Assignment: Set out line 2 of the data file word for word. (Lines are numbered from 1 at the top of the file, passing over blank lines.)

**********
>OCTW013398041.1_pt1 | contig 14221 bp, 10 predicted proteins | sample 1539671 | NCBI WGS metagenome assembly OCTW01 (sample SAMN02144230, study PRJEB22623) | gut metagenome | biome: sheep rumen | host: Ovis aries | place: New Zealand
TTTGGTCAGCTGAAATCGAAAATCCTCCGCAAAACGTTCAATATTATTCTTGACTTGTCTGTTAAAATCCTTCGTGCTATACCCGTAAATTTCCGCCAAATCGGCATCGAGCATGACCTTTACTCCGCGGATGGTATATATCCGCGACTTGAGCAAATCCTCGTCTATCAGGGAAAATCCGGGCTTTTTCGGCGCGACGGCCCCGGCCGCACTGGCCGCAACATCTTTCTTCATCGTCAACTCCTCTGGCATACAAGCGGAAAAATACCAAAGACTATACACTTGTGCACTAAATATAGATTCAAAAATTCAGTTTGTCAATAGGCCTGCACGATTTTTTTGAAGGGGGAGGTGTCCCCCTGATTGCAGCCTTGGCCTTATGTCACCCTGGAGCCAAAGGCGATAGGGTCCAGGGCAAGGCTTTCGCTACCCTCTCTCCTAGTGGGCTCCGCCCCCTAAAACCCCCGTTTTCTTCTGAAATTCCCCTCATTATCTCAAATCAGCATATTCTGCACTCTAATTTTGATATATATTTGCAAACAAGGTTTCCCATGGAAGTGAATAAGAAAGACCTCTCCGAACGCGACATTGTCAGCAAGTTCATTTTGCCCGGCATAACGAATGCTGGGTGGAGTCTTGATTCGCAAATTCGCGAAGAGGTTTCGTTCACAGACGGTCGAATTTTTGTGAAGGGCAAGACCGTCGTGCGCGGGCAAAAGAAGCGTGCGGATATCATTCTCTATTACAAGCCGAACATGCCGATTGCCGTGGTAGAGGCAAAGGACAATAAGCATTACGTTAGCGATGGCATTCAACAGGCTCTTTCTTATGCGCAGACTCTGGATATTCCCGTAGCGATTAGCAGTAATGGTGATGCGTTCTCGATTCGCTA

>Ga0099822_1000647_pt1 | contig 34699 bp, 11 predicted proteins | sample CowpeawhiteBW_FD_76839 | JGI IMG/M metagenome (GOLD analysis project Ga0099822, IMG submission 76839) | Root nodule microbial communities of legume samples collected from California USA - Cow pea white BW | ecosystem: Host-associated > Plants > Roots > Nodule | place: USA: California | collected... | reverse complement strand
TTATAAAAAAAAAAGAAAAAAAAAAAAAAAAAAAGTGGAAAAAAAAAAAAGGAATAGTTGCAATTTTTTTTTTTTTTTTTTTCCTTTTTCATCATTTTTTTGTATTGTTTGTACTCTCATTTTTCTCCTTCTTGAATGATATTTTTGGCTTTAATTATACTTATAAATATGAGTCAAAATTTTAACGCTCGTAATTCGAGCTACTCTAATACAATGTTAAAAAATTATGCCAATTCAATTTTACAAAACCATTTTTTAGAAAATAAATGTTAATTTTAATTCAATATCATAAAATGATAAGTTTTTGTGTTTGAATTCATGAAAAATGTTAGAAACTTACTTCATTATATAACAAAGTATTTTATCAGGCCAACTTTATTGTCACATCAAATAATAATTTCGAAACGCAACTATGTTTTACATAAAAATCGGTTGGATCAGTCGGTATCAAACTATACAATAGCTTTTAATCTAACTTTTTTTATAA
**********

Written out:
TTTGGTCAGCTGAAATCGAAAATCCTCCGCAAAACGTTCAATATTATTCTTGACTTGTCTGTTAAAATCCTTCGTGCTATACCCGTAAATTTCCGCCAAATCGGCATCGAGCATGACCTTTACTCCGCGGATGGTATATATCCGCGACTTGAGCAAATCCTCGTCTATCAGGGAAAATCCGGGCTTTTTCGGCGCGACGGCCCCGGCCGCACTGGCCGCAACATCTTTCTTCATCGTCAACTCCTCTGGCATACAAGCGGAAAAATACCAAAGACTATACACTTGTGCACTAAATATAGATTCAAAAATTCAGTTTGTCAATAGGCCTGCACGATTTTTTTGAAGGGGGAGGTGTCCCCCTGATTGCAGCCTTGGCCTTATGTCACCCTGGAGCCAAAGGCGATAGGGTCCAGGGCAAGGCTTTCGCTACCCTCTCTCCTAGTGGGCTCCGCCCCCTAAAACCCCCGTTTTCTTCTGAAATTCCCCTCATTATCTCAAATCAGCATATTCTGCACTCTAATTTTGATATATATTTGCAAACAAGGTTTCCCATGGAAGTGAATAAGAAAGACCTCTCCGAACGCGACATTGTCAGCAAGTTCATTTTGCCCGGCATAACGAATGCTGGGTGGAGTCTTGATTCGCAAATTCGCGAAGAGGTTTCGTTCACAGACGGTCGAATTTTTGTGAAGGGCAAGACCGTCGTGCGCGGGCAAAAGAAGCGTGCGGATATCATTCTCTATTACAAGCCGAACATGCCGATTGCCGTGGTAGAGGCAAAGGACAATAAGCATTACGTTAGCGATGGCATTCAACAGGCTCTTTCTTATGCGCAGACTCTGGATATTCCCGTAGCGATTAGCAGTAATGGTGATGCGTTCTCGATTCGCTA